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Invest in people if you want to mitigate cyber attacks

November 7, 2019 • Security, Top Stories

“South Africa is really starting to feel the heat from cyber-attacks from across the globe,” begins Tanja Kokot, director at BroadVision
Technologies. “Any organisation that wants to be effective at preventing cyber-attacks needs to look at each and every entity that handles their data. Just like a network, if you have one weak link, the entire operation can be compromised.”

Kokot works closely with clients and the company’s engineers to ensure they have mitigated their risks when it comes to data breaches. She believes an important consideration for any business is to ensure they invest in their people. “If a company has strong cybersecurity measures in place, but their employees are not cyber aware, the company is at risk.

Risk Management

For Kokot, working in an agile environment like technology for almost two decades, systems planning and investing in people is a key component of any effective IT system.

“Cybersecurity has multiple aspects to it, though I believe there are two that are crucial, these are the actual technology and systems that you have in place and the second is the people,” she stresses. “In light of technology, one needs to focus on best practice procedures and policies. For example, ensuring your software and systems are up to date with the latest patching, updates and release and even ensuring a company’s networks are segmented.”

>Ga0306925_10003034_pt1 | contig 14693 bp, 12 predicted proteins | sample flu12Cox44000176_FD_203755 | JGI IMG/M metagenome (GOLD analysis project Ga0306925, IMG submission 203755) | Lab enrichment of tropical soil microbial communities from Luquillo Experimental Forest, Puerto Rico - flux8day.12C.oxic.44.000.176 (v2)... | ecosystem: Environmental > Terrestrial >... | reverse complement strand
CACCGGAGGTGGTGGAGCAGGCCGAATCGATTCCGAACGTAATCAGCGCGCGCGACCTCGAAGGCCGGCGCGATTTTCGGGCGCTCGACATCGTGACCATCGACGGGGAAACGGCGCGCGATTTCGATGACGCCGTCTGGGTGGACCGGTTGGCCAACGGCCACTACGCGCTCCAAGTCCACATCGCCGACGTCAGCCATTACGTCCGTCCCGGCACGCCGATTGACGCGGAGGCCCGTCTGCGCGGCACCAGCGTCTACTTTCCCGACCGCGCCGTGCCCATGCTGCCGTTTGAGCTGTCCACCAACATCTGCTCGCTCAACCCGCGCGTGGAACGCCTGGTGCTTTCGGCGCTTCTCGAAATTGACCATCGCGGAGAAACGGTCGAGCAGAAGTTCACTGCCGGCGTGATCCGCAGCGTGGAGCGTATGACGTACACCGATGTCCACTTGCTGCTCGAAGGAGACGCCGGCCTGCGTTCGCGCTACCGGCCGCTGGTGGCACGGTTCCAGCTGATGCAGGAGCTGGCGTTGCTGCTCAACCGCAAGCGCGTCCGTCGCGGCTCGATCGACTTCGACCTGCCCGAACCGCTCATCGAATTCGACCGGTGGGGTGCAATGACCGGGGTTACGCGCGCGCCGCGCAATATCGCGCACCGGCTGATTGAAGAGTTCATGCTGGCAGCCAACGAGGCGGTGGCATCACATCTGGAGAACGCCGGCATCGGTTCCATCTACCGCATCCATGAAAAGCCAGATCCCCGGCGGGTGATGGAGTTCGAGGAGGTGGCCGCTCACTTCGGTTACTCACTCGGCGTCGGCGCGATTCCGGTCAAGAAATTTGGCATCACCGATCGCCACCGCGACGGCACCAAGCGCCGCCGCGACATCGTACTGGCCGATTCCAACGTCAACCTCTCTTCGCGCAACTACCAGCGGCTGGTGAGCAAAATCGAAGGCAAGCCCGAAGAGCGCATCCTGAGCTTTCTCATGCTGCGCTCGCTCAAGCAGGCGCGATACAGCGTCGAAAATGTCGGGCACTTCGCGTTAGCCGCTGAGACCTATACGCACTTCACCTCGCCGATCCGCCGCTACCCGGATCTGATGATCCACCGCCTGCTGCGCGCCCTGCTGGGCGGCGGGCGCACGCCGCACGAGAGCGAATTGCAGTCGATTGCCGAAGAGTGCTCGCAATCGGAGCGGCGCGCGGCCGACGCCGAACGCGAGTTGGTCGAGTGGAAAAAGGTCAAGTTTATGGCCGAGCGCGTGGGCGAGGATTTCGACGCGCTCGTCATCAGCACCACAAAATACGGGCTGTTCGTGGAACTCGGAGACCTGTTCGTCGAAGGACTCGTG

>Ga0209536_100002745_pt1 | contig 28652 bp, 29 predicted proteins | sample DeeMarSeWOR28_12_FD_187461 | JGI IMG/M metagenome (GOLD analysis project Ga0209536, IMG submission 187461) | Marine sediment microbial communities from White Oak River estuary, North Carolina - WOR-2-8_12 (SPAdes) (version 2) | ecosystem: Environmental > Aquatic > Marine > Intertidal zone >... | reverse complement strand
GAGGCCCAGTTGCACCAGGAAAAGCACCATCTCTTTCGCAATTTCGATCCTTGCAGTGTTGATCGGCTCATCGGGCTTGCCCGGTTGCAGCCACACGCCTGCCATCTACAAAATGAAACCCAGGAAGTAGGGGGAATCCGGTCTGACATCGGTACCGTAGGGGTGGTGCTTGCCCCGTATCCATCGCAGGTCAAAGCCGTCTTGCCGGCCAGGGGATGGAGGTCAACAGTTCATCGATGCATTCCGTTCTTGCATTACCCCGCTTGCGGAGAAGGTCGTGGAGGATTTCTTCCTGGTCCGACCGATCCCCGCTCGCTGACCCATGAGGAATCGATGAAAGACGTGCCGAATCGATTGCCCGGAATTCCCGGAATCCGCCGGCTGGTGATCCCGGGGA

“The second key component is the people. As a company, we focus intrinsically on our people, on training them and ensuring they are
adaptive. When it comes to our partners and clients, we urge them to invest in their people, as a cyber aware employee, is an employee who will become a gatekeeper for your systems. Learning management systems are  important in this instance and one of the services we offer is the simulation of phishing attacks for our clients to see how cyber aware their employees are.”

Closing the Gaps

“The recent cyberattacks are evident that the speed of technological change is leaving gaping holes in the exceedingly sensitive company IT infrastructure,” Kokot highlights. “It is these vulnerabilities that are being targeted by cybercriminals.”

According to cyber intelligence reports, a typical attack on South African assets lasts 15 minutes while a large attack may last a couple of hours. “What companies need to be aware of is the fact that these attacks are not always specific to a sector or organisation. And coupled with a low prosecution rate of cybercrimes in South Africa, cybercriminals are becoming increasingly adaptable and will always follow the financial gain.”

“At Broadvision, we believe that it is going to get very complicated for ordinary businesses to keep track of all the innovation to put an end to cybercrime. We have seen this among even our small to medium-sized clients. This is why it is imperative that basic security measures and regular staff training and monitoring is in place. The more aware you are of the risks, the more secure your data and assets will be. Being alert and aware is key,” she concludes.

By Candice Turner 

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